Yesterday I cycled 140km from Dover to Central London where I now reside. I've had a lot of time to digest the brilliant travel experience I've had in the last 2 months.
The relative shortness of the Mongolia trip compared to previous trips has not made it feel less worthwhile. On the contrary the trip has rejuvenated my interest in cycling and bike touring. In a world of morally-questionable marketing, quick fix solutions and weird politics it is reassuring that old fashioned adventure, not overly prepared for, infused with a willingness to take risks and a venture out of one's comfort zone is a recipe for a hugely satisfying experience. It was relatively easy to make the trip happen and it was surprisingly simple to organise visas.
The Russian visa was received through Real Russia who were expensive but effective. The Mongolian visa was issued hassle free in Ulan Ude, a Russian town close to the Mongolian capital Ulaan Baatar, and we extended it to 2 months on arrival in the the capital. The bikes that Tom and I used are near spot on for adventure cycling.
Tom's frame, the Kona Explosif benefits over the Caldera because it is steel and has burlier horizontal dropouts. Horizontal drop-outs allow for the bike to be easily converted to a singlespeed if necessary. My Kona Caldera frame suffered from a bent rear gear hanger after the rear mech hit a rock. The gear hanger is replaceable but it's not ideal to have to carry spares or try to bend a piece of aluminium back into shape. Aluminium tends to being brittle and snap the more you bend it whereas steel is more malleable.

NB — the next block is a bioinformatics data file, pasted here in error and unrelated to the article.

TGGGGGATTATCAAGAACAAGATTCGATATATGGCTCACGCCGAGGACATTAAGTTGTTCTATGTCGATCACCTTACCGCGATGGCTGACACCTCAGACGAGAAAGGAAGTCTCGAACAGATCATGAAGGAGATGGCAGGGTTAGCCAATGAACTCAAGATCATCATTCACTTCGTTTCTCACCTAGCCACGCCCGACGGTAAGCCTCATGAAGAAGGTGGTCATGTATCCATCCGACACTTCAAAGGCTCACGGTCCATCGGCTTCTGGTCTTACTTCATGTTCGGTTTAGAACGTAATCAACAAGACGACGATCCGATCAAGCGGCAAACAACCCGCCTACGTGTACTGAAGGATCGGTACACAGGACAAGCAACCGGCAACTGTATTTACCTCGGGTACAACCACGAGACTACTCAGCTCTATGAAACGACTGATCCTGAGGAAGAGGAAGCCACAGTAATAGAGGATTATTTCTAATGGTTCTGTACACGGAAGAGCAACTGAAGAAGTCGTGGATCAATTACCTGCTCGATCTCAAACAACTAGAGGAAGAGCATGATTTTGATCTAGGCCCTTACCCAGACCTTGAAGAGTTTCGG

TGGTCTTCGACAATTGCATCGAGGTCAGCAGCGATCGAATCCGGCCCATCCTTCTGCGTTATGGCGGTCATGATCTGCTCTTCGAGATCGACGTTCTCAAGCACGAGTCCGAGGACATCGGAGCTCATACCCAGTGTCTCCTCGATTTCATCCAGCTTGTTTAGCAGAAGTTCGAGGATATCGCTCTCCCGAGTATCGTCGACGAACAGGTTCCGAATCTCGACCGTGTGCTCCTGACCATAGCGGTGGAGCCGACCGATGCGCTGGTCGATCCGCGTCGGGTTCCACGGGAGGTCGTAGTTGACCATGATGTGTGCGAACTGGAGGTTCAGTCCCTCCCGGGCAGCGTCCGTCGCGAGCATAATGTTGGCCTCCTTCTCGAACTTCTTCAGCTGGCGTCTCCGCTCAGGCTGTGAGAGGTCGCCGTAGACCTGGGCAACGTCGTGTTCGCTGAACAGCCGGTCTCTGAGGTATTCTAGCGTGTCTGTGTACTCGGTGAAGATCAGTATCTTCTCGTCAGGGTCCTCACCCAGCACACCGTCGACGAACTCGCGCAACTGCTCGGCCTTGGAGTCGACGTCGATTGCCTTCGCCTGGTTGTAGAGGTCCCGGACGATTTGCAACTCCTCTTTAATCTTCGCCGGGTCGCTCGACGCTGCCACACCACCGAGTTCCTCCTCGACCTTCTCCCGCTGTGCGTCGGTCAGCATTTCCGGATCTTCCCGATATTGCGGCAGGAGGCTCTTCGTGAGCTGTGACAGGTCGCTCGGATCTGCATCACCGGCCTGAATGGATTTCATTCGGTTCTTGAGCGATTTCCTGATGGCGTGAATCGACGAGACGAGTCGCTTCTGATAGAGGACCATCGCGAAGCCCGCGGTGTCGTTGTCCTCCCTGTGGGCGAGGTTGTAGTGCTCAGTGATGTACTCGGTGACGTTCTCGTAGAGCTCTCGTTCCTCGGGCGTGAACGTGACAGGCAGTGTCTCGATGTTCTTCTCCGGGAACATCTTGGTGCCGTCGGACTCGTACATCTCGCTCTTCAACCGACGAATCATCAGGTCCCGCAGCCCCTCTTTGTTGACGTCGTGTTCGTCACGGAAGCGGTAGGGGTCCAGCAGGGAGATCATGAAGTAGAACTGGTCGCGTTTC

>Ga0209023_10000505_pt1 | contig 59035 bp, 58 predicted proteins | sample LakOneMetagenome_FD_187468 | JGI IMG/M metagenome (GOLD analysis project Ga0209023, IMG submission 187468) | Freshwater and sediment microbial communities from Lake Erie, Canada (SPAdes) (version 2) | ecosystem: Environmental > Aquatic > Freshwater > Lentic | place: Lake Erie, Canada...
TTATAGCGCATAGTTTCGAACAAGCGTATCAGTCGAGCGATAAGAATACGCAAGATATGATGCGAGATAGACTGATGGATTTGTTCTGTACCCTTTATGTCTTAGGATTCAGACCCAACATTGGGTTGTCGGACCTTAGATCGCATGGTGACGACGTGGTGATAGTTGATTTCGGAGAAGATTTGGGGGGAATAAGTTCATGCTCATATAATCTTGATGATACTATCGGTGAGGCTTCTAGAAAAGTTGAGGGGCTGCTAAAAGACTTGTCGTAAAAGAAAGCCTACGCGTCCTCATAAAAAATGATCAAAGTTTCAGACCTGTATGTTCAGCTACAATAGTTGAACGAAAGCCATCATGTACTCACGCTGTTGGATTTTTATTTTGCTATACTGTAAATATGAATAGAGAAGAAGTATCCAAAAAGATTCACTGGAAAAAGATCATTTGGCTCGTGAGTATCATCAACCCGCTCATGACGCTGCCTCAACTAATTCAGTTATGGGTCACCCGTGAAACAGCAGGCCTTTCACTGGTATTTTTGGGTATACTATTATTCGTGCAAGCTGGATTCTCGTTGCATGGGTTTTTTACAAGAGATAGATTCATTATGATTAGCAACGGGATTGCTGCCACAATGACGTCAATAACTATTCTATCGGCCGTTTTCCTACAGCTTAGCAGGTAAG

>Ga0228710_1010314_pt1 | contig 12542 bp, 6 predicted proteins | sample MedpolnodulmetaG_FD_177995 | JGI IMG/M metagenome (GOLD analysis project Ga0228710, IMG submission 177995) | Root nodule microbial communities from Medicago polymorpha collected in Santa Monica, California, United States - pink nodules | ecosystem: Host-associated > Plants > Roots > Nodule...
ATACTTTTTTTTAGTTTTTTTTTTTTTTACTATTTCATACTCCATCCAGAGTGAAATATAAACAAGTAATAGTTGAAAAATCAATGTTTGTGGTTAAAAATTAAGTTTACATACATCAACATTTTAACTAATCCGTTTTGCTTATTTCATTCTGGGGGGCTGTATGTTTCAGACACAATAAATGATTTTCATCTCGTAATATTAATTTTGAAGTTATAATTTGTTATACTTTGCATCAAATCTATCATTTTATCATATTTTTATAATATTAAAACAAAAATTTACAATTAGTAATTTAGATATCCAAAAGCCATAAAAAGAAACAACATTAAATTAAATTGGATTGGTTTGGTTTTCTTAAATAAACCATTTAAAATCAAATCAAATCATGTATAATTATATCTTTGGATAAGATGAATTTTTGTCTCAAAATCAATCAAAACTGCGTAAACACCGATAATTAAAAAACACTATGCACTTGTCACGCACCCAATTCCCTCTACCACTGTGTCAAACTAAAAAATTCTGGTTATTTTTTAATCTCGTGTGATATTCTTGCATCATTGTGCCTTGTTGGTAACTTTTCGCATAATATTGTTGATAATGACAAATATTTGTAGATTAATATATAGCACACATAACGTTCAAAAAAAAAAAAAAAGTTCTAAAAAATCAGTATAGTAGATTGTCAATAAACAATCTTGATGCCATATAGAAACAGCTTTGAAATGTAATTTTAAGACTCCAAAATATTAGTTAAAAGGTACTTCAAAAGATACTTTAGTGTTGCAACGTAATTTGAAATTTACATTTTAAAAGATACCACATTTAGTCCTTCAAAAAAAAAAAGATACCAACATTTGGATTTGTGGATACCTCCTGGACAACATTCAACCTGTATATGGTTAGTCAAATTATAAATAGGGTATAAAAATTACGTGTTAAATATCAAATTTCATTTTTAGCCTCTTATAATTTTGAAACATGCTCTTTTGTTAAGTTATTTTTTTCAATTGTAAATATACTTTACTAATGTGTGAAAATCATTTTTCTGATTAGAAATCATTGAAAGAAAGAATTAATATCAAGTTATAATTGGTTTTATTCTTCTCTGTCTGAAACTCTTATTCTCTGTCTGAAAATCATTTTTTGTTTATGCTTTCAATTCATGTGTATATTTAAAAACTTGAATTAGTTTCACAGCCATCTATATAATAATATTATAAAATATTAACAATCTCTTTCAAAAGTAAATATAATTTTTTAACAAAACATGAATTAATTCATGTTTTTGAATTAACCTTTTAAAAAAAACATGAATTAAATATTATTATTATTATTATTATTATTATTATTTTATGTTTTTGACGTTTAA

Mongolia is best for cycling May to mid-June. By mid-June, we found there were many more mosquitoes and insects. However, if you are going to Mongolia and plan to travel to the mountains in the north, Lake Huvsgul is frozen over until around July if you were hoping for a proper swim or other watersports.
Mongolia is ideal for bike touring if you want to make a trip which ventures off the roads as there are very few to begin with.You can venture on the main 4x4 tracks between cities or if you want more of a challenge then you can try the smaller routes into the mountain regions which offer a variety of tracks, topography and more sparsely available supplies. We found that people were never far away. Ger tents (mongolian traditional dwellings) would pop up in the middle of nowhere and we asked occupants for water and often were invited in for tea. People, as usual, were hospitable and willing to help.
The possibilities of cycle touring really becomes apparent when you venture off the roads where cars and trucks can't go but bikes can. This last trip has rejuvenated my excitement about bike touring and re-affirms the bike as an ideal mode of transport for adventures!